“… may be too long to read and navigate comfortably.”

You can put lipstick on a pig. But it’s still a pig.

And if you throw a TARP over a giant vampire squid, it’s still a tentacled monstrosity.

Goldman Sachs wins the week’s Epic Fail Trophy. 

Let’s see if they overprice it, bundle it up to flog off to unsuspecting clients, and short it.

Headlines From the Year 2030

Goldman Sachs stocks were down again today, closing 13% lower as the ailing behemoth was slapped with another trillion-dollar fine for its role in the Student Talent Untapped Potential Indemnified Debt (STUPID) meltdown.

STUPIDs were undercollateralized ‘guaranteed’ debt swaps which duped investors into buying student loans against future graduate incomes. The student debt crisis unfolded as the mass strategic bankruptcy among university graduates brought the economy to its knees.

Indebted students across the country were sold STUPID loan buyouts, which offered interest rates of 1.5%. The fine print had those rates climb, in some cases, to as high as 375% by the second year. 

Now in private hands, many graduates decided to simply walk away from repayments under the crushing weight of their obligations. STUPIDs were packaged up by Goldman Sachs and parceled out to investors, who were promised ‘guaranteed’ annual earnings of almost 4x their investment, payable in the bank’s own digital currency (SAX: -99.98%)

May 29, 2030 New Caledonia Post: Fed Intervenes With Eight Trillion Dollar Bailout

The U.S. government announced a rescue package of $8 trillion to bailout the institutions holding toxic student loan debt. Named the Critical Response Act for Valued Enterprises, the CRAVE-STUPID bill will provide rescue packages for financial services companies impacted by the crisis.

Goldman Sachs is set to receive around $2 trillion of the CRAVE-STUPID fund. Half of it has been earmarked to pay the fine imposed on the bank by New York regulators. The other half will be set aside for executive bonuses, according to a source who asked to remain nameless.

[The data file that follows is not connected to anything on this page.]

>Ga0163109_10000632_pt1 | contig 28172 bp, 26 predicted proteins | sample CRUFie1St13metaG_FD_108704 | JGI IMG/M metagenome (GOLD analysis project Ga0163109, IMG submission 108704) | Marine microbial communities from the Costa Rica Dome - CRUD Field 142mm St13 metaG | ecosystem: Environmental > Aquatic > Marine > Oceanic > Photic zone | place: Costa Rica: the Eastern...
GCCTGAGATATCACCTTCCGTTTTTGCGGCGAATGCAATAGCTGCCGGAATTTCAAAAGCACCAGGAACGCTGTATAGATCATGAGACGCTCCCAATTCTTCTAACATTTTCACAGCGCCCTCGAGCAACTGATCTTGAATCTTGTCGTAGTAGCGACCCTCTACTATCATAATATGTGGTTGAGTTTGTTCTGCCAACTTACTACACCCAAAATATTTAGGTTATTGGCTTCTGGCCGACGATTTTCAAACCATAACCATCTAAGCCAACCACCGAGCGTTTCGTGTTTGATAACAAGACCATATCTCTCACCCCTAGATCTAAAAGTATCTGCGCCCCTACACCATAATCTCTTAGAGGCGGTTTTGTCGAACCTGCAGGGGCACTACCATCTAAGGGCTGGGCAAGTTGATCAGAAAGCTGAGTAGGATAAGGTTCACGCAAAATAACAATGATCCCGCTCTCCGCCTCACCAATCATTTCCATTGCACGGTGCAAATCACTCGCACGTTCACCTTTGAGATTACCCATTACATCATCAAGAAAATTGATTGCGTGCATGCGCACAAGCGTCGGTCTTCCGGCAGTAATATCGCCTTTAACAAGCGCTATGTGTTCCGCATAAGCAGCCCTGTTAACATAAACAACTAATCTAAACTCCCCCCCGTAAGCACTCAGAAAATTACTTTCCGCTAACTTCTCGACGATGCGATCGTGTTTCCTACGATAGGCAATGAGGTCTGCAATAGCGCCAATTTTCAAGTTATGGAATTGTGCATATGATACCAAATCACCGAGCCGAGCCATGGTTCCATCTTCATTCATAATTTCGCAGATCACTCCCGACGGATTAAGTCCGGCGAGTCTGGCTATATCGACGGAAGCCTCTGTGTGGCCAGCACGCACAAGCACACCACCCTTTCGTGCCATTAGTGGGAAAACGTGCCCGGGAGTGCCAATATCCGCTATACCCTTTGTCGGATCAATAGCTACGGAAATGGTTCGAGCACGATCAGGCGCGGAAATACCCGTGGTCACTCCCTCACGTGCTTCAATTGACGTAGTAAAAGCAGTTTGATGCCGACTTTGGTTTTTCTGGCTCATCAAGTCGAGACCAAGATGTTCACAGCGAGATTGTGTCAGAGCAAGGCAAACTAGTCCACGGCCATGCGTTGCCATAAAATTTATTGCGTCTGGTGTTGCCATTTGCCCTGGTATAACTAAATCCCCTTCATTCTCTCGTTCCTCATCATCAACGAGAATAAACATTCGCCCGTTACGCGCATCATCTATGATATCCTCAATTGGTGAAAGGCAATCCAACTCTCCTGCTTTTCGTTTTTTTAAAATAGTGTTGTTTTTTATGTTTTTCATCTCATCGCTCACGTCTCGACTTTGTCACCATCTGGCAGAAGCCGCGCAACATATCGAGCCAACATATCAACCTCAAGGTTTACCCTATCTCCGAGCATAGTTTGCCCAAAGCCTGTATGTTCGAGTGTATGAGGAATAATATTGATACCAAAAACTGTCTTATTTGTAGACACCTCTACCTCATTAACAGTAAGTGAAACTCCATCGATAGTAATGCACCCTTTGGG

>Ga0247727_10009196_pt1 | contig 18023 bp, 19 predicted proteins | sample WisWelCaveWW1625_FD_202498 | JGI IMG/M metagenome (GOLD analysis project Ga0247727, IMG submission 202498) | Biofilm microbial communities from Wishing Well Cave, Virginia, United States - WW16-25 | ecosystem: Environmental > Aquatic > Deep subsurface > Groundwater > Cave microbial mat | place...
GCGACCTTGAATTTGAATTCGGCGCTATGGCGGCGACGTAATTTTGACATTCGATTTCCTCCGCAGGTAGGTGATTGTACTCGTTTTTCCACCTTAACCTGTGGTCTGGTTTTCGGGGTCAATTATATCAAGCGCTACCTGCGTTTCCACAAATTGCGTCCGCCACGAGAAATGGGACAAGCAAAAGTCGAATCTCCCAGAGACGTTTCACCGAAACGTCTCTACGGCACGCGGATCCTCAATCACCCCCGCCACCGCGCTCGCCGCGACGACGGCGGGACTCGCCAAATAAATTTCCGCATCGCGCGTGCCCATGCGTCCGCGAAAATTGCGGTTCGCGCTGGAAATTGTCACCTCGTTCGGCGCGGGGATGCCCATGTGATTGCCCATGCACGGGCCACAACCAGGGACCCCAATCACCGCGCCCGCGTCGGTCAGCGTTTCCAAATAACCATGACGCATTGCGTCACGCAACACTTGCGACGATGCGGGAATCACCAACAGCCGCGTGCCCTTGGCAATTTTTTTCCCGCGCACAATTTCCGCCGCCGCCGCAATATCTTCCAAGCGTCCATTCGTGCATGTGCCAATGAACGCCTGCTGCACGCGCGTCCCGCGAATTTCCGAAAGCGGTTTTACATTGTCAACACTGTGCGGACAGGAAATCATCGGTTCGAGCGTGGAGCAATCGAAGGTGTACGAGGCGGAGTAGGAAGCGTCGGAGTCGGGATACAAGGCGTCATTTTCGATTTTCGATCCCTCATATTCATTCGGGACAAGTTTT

Hank Paulson Jnr., former Goldman Sachs CEO and now White House Treasury Secretary, said CRAVE-STUPID was intended to shore up the financial system crippled by the toxic Sachs-backed securities. When pushed on why Goldman Sachs was set to receive so much of the bailout when it was responsible for creating STUPIDs, Paulson Jnr. told reporters:

“That’s what we always do. Goldman Sachs creates financial carnage and taxpayers clean it up. Without the bailout half of it, the system would grind to a halt. D’uh.”  

CMC 500 Marches On

With the S&P 500 flashing red across the board, the CMC 500 continues its steady decade-long pattern of growth, with digital assets now enjoying an all-time high market cap roughly six times that of gold…

(Thanks 2030! You Nailed It!)

Opinions expressed in this column are those of the author.

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Paul de Havilland

Paul de Havilland is a fan of disruptive technologies, and an enthusiastic investor in startups. He has covered both traditional and emerging asset classes, and also writes extensively on politics and development. His passions include violin and opera.